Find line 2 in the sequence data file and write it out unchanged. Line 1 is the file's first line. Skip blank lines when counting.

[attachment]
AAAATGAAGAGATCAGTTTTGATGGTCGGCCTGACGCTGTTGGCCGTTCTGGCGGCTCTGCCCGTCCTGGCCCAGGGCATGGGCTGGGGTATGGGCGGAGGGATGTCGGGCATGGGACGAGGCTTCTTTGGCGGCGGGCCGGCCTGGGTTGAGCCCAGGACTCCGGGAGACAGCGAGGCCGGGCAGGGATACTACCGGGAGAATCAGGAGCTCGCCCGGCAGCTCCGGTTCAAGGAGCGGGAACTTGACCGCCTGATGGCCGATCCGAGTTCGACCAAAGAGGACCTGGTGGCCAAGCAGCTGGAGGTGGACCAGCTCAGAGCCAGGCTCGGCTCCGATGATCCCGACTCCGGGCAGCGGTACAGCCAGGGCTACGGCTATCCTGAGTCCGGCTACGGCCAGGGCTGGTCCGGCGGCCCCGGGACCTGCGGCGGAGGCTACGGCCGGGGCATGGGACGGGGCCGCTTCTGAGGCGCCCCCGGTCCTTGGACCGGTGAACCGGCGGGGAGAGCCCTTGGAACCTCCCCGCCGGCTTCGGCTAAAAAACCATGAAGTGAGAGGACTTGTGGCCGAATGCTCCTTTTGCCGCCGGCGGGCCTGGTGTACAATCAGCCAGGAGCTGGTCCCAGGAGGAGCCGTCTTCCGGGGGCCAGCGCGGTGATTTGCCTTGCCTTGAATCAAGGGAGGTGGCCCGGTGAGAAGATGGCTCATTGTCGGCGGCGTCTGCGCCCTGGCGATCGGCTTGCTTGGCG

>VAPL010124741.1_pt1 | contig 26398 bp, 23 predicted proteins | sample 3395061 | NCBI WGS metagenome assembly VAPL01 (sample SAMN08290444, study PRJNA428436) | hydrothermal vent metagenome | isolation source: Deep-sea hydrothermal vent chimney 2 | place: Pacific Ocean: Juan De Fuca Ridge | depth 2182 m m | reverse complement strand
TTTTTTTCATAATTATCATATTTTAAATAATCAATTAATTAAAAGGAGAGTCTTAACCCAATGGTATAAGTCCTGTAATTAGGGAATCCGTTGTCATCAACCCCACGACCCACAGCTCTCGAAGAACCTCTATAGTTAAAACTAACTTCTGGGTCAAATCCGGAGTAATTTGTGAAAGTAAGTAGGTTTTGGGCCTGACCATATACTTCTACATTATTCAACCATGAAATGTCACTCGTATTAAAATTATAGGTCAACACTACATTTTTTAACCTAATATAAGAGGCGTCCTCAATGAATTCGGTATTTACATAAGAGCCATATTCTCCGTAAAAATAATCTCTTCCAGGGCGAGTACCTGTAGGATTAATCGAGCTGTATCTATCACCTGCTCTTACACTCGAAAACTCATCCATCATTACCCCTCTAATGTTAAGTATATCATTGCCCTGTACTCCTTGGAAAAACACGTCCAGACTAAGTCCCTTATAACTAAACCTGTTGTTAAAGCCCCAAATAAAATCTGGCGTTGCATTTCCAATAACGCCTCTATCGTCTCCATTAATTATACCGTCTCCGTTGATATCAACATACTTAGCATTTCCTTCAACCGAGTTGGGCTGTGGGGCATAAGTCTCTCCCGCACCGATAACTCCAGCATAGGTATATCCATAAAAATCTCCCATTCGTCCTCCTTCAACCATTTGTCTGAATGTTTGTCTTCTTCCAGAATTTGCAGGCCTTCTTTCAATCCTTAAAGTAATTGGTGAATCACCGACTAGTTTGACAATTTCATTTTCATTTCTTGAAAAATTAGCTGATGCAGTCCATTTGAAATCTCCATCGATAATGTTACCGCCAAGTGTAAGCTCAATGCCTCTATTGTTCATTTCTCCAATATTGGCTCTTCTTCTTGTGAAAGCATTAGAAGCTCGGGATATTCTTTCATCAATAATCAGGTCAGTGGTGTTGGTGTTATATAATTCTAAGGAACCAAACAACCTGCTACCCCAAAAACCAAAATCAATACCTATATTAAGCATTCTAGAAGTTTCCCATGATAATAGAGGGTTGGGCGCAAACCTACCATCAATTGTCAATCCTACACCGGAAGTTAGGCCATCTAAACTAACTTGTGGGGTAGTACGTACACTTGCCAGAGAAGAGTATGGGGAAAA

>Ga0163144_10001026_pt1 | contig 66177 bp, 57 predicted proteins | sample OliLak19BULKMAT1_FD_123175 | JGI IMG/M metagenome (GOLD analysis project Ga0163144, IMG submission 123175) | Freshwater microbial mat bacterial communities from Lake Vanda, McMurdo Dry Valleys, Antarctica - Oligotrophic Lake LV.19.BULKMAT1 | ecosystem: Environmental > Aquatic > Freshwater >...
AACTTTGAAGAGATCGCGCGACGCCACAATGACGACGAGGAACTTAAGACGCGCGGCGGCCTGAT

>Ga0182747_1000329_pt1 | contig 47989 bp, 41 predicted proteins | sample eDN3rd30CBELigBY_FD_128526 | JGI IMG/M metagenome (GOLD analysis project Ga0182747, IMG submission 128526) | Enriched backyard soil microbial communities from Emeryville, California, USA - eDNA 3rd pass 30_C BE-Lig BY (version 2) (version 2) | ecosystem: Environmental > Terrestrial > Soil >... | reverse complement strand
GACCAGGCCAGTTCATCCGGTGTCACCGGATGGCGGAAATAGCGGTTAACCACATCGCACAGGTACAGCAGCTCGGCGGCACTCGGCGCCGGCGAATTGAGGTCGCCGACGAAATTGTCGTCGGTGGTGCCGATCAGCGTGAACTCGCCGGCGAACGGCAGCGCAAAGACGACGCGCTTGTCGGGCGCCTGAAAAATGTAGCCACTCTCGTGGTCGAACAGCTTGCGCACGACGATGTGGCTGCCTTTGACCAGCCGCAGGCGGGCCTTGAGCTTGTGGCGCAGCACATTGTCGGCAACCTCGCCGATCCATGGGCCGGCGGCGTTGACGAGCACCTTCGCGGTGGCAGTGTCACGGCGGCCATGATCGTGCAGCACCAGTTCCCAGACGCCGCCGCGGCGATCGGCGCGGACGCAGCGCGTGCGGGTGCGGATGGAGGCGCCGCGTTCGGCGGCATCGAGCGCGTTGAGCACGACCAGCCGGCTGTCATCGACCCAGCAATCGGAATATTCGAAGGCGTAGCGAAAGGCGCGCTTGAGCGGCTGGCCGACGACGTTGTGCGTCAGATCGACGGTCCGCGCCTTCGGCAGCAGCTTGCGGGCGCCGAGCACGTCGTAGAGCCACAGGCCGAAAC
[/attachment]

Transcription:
>VAPL010124741.1_pt1 | contig 26398 bp, 23 predicted proteins | sample 3395061 | NCBI WGS metagenome assembly VAPL01 (sample SAMN08290444, study PRJNA428436) | hydrothermal vent metagenome | isolation source: Deep-sea hydrothermal vent chimney 2 | place: Pacific Ocean: Juan De Fuca Ridge | depth 2182 m m | reverse complement strand